Drug-free healing. Human beings inevitably suffer. Here is one story of renewal.
By Grainne Humphrys
Firstly, I would like to read out an extract from a book I am attempting to write about my own personal experiences with mental distress. In this particular extract I am writing about hope and starting again after a period in my life when I had been unwell for about 2 years. I was just starting to re-emerge from a vulnerable state and to gradually become stronger. I felt raw, exposed and a whole plethora of other emotions; shame, guilt and fear but I tentatively started to be gentle on myself and to take care of myself. It felt like I had to learn to walk again, and in a way I did, albeit metaphorically! It was a case of baby steps, one day at a time, 2 steps forward, 1 step back….
If I had to describe hope, it would be a tiny seed in a pot of black earth, it’s potential unrealized as of yet, like the garden in my head.
Hope is also sitting on the front doorway step with the sun on my forehead drinking a cup of warm sweet tea listening to birdsong as the buds shoot. The little things. Hope is feeling the possibility of tenderness in the air after a harsh, cold and long winter.
Hope is being intimate with life itself. Hope is being able to let in and receive the warm smile of a friend reaching out, hope is connection, hope is heart-led, hope is hanging onto a thread of hope. It is realizing that the fruits of my labouring in the dark night of the soul helped me to discover the mysteries of life, that life is indeed a mystery, a sort of organized chaos. All comes from seeds and a strange, almost intangible natural law that suggests you get out what you put in, though I had been salvaged from my own particular wreckage by Grace. Hope is shedding my old patterns and opening up to the new. And time, of course, heals when mother nature is left to run her course like a wise old crone.’
I have learnt that there are two things that heal mental distress; love and work, or meaningful activity. I would like to add two more things; time and hope. My mother suggested Time, and patience, as she watched me gradually change over the course of my breakdown and subsequent depression, and, of course, it must have felt like forever for her. There were months when I made no progress whatsoever and was stuck on a ferris wheel of regret and self-recrimination.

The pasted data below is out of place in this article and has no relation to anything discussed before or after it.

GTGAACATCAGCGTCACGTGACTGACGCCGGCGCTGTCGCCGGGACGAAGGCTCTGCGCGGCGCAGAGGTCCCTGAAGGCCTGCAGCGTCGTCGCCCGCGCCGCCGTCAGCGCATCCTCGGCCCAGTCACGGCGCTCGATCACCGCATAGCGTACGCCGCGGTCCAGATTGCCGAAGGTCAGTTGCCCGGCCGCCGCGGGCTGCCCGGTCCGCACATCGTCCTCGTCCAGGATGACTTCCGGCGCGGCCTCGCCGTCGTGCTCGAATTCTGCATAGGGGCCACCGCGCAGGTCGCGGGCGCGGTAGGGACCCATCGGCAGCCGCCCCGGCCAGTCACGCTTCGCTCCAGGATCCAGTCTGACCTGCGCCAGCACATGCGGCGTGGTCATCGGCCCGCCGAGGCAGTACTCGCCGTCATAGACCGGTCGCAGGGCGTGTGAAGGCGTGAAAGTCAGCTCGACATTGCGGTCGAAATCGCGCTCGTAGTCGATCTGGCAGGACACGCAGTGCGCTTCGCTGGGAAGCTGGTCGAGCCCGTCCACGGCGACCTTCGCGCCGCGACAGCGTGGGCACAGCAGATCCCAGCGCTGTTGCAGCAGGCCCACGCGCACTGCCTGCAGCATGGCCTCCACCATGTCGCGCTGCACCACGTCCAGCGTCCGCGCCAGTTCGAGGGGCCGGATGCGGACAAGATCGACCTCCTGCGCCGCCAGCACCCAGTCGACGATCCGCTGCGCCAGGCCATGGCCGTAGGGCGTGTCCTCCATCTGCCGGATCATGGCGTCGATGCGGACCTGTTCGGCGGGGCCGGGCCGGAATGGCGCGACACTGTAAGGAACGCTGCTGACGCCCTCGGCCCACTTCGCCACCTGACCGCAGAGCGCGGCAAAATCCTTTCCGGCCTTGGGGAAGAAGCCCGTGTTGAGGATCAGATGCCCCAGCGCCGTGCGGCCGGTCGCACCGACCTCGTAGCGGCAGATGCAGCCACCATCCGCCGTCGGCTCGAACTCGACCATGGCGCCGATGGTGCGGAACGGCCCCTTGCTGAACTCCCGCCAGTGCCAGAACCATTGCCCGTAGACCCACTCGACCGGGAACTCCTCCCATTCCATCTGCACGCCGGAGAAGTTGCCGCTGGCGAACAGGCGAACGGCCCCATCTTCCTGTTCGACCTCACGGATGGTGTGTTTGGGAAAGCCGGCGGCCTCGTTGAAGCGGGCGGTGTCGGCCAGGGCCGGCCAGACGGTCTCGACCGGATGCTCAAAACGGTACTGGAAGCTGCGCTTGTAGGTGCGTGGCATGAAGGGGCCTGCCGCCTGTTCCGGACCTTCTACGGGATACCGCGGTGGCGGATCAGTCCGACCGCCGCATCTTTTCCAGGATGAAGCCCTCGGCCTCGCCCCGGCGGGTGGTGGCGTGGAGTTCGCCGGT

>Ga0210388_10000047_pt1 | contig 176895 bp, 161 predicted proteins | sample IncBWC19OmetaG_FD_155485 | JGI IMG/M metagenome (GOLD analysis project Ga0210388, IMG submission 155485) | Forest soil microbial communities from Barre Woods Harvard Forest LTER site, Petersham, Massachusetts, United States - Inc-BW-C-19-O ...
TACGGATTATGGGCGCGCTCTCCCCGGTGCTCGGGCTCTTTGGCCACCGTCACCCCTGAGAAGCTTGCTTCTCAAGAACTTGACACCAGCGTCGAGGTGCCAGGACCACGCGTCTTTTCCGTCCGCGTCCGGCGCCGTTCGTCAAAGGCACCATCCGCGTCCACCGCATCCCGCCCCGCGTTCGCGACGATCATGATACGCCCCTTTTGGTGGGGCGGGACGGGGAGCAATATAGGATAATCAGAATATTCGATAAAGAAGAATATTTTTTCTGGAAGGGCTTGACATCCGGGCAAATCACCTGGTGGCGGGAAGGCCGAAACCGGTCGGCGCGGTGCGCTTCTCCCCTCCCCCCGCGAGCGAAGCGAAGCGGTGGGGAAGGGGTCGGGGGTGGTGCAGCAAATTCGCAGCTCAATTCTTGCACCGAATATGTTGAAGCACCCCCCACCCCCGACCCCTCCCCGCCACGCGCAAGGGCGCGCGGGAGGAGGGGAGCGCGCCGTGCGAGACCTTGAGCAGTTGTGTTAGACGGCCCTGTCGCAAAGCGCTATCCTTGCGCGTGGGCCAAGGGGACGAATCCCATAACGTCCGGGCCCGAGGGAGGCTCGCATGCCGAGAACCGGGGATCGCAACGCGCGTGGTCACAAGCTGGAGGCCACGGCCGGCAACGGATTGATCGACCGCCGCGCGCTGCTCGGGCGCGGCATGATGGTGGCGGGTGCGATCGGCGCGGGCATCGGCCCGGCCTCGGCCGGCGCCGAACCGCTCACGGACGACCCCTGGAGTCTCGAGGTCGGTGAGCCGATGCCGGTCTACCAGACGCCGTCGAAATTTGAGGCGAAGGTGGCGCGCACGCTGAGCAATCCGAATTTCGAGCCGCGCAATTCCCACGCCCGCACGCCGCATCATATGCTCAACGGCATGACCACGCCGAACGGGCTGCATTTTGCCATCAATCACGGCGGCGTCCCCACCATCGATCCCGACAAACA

The things that healed my mental distress were the unconditional and unwavering love of my mother, my family and friends and the community I lived in. I was kept safe by this body of people. I am blessed with a tolerant and very loving family and a tolerant and loving community, something which to this day I do not take for granted. I now recognise this as a privileged position to be in. My mother and my step-father, Sue King, Carol James and Giana Ferguson being a few of my hands-on 24/7 team, taking it in shifts to be responsible for me, keeping me housed and fed and, if possible, occupied. My mother wanted to keep me out of hospital and off medication. The reality of this is her home became an acute crisis centre and I was a major disruption to the quiet routine of their lives. Obviously, this is not an ideal situation and it would be wonderful if there were places people could go that did not force medication on you if you didn’t want to take it to prevent the medicalisation of what is essentially a human experience. In the beginning I needed round-the-clock attention as is the case with anyone in an acute crisis and when this experience is not blocked or suppressed with drugs it is an enormous work-load for those involved. Saying that, my short time in hospital further down the line was not a bad experience – I was admitted after a suicide attempt – however, I later discovered that I could have been discharged but I was kept in to give my mother a break. In effect, for her mental health. This gives you some indication of the strain she was going through. No doubt, I was lucky that the psychiatrist who worked at my local hospital at the time I was admitted was progressive and humane. I escaped labelling and drugging, though I know this was down to luck and circumstance and who took care of me during my crisis.